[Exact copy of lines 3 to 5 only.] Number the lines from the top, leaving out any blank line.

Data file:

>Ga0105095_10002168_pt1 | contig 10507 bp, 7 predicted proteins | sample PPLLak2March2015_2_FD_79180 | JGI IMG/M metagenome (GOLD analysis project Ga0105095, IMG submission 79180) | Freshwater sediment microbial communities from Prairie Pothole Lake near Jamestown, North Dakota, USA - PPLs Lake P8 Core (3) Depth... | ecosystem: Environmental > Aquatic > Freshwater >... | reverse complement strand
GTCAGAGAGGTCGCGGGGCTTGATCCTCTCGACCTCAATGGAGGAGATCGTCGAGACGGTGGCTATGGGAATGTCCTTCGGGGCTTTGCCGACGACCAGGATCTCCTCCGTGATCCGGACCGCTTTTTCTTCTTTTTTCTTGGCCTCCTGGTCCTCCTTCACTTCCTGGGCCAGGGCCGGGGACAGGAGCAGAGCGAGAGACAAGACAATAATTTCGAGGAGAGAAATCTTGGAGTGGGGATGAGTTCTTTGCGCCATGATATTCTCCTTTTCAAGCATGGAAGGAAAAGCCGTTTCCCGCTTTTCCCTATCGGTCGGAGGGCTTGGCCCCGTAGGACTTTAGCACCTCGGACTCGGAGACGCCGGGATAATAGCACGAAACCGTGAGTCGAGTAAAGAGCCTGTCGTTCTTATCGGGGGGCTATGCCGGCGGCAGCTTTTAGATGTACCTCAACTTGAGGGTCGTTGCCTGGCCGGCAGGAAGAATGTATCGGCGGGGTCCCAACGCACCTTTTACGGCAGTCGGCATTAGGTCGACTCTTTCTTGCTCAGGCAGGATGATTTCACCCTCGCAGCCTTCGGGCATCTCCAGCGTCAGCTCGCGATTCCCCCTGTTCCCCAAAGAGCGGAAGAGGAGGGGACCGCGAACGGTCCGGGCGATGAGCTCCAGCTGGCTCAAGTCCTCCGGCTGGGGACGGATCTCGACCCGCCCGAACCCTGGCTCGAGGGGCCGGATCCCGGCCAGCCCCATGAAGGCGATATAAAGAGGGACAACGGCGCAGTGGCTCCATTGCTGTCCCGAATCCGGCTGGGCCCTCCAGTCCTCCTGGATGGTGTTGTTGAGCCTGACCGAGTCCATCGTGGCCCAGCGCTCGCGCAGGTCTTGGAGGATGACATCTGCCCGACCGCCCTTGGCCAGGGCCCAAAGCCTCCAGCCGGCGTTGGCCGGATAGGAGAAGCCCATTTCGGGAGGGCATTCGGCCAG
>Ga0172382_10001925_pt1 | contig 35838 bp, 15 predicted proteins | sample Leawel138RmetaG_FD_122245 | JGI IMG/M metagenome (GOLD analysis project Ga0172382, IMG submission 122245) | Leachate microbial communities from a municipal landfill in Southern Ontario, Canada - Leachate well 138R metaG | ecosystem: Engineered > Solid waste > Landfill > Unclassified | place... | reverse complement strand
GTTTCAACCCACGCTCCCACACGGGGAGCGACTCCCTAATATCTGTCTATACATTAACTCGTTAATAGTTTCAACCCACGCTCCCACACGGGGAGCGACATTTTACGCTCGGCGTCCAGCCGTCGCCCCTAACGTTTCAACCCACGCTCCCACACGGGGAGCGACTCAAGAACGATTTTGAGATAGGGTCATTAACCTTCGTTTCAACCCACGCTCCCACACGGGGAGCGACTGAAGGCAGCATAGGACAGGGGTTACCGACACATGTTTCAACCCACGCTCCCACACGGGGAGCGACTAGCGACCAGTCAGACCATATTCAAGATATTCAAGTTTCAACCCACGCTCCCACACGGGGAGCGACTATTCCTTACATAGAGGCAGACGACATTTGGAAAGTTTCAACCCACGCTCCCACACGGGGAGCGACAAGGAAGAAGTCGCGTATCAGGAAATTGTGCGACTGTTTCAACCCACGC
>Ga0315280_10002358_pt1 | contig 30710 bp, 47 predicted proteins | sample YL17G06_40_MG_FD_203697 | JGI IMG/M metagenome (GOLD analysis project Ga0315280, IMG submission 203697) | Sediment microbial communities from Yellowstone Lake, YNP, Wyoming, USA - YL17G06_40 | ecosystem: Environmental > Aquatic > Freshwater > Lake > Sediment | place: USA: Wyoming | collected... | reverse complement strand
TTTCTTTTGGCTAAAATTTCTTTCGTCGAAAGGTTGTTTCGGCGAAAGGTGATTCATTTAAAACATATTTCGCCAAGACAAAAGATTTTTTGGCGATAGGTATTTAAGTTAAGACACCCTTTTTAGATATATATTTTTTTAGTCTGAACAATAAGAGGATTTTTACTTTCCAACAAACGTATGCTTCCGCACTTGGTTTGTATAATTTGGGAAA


>Ga0172382_10001925_pt1 | contig 35838 bp, 15 predicted proteins | sample Leawel138RmetaG_FD_122245 | JGI IMG/M metagenome (GOLD analysis project Ga0172382, IMG submission 122245) | Leachate microbial communities from a municipal landfill in Southern Ontario, Canada - Leachate well 138R metaG | ecosystem: Engineered > Solid waste > Landfill > Unclassified | place... | reverse complement strand
GTTTCAACCCACGCTCCCACACGGGGAGCGACTCCCTAATATCTGTCTATACATTAACTCGTTAATAGTTTCAACCCACGCTCCCACACGGGGAGCGACATTTTACGCTCGGCGTCCAGCCGTCGCCCCTAACGTTTCAACCCACGCTCCCACACGGGGAGCGACTCAAGAACGATTTTGAGATAGGGTCATTAACCTTCGTTTCAACCCACGCTCCCACACGGGGAGCGACTGAAGGCAGCATAGGACAGGGGTTACCGACACATGTTTCAACCCACGCTCCCACACGGGGAGCGACTAGCGACCAGTCAGACCATATTCAAGATATTCAAGTTTCAACCCACGCTCCCACACGGGGAGCGACTATTCCTTACATAGAGGCAGACGACATTTGGAAAGTTTCAACCCACGCTCCCACACGGGGAGCGACAAGGAAGAAGTCGCGTATCAGGAAATTGTGCGACTGTTTCAACCCACGC
>Ga0315280_10002358_pt1 | contig 30710 bp, 47 predicted proteins | sample YL17G06_40_MG_FD_203697 | JGI IMG/M metagenome (GOLD analysis project Ga0315280, IMG submission 203697) | Sediment microbial communities from Yellowstone Lake, YNP, Wyoming, USA - YL17G06_40 | ecosystem: Environmental > Aquatic > Freshwater > Lake > Sediment | place: USA: Wyoming | collected... | reverse complement strand